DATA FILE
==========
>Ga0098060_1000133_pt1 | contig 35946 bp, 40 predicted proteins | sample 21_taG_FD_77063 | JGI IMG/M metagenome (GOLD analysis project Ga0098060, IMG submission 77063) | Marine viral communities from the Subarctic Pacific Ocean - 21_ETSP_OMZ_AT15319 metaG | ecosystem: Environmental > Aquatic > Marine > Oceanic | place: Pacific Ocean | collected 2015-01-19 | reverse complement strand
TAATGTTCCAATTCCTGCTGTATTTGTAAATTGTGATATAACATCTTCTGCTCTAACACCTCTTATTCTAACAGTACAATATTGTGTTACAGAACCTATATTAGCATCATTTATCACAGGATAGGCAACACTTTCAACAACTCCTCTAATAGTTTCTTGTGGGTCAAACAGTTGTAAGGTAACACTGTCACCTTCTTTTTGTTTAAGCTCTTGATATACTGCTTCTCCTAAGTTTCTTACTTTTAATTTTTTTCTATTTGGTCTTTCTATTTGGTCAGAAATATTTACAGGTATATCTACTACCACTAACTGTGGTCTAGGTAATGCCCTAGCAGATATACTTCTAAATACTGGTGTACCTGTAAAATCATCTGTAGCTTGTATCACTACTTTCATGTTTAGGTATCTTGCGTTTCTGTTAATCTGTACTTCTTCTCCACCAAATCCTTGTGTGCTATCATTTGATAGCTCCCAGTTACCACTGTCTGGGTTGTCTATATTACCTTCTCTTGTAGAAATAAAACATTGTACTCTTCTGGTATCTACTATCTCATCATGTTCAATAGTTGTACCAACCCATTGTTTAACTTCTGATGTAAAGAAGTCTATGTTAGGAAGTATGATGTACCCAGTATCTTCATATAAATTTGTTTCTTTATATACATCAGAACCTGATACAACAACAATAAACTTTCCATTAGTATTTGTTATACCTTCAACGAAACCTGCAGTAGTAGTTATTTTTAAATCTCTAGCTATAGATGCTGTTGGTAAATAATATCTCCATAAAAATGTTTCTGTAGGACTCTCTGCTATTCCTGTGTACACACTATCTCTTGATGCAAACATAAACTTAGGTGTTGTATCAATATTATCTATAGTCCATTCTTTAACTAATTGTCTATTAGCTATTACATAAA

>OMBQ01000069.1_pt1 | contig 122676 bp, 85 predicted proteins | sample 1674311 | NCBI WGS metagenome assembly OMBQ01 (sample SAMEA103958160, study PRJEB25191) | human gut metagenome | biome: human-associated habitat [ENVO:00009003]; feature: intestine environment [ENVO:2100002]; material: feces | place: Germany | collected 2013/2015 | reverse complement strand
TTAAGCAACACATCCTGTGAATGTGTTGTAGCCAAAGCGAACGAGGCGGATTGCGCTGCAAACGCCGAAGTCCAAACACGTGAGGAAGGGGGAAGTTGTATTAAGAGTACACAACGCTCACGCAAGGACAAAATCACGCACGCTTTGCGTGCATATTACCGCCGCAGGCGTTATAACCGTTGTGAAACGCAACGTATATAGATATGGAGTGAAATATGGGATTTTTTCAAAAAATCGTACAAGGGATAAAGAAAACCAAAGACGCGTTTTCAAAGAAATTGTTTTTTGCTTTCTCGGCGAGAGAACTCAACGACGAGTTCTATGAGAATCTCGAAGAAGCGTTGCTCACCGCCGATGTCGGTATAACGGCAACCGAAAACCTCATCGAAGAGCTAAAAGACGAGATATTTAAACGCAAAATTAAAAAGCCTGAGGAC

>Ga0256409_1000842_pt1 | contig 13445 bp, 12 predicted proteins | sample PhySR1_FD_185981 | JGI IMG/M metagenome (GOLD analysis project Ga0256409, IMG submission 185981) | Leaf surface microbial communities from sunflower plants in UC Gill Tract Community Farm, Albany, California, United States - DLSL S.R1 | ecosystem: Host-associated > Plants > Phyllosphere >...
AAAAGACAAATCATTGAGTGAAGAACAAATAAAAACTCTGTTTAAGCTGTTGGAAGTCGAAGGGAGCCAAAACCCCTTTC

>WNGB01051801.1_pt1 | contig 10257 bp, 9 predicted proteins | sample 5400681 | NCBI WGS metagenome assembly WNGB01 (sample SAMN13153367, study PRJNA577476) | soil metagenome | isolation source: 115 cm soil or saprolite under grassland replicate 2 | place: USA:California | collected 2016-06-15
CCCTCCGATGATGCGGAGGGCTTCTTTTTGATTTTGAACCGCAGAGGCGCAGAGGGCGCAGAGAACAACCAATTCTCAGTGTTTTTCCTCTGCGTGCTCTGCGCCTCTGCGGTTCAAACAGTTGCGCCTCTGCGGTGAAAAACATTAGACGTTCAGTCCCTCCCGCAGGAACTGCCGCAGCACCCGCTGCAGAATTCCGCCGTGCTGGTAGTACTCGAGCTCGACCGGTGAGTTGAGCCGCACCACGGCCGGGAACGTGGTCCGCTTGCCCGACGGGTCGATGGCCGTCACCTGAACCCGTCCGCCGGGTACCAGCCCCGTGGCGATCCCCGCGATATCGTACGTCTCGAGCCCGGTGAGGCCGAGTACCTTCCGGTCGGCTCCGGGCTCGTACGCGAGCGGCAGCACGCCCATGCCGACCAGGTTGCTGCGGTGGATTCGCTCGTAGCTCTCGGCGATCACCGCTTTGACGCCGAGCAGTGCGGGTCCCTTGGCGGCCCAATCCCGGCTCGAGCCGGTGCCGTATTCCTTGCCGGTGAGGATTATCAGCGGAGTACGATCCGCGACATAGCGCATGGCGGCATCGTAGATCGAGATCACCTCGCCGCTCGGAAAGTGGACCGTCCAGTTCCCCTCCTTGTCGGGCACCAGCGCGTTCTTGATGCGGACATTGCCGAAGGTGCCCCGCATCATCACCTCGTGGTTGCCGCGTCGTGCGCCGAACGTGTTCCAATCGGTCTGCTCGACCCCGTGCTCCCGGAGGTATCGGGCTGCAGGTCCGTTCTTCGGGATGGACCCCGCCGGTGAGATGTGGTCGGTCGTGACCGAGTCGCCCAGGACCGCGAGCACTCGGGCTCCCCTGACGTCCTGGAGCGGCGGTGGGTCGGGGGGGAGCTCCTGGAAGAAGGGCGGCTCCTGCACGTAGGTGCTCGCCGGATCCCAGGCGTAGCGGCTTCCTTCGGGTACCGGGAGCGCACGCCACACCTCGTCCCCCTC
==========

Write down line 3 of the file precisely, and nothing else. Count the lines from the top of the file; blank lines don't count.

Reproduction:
>OMBQ01000069.1_pt1 | contig 122676 bp, 85 predicted proteins | sample 1674311 | NCBI WGS metagenome assembly OMBQ01 (sample SAMEA103958160, study PRJEB25191) | human gut metagenome | biome: human-associated habitat [ENVO:00009003]; feature: intestine environment [ENVO:2100002]; material: feces | place: Germany | collected 2013/2015 | reverse complement strand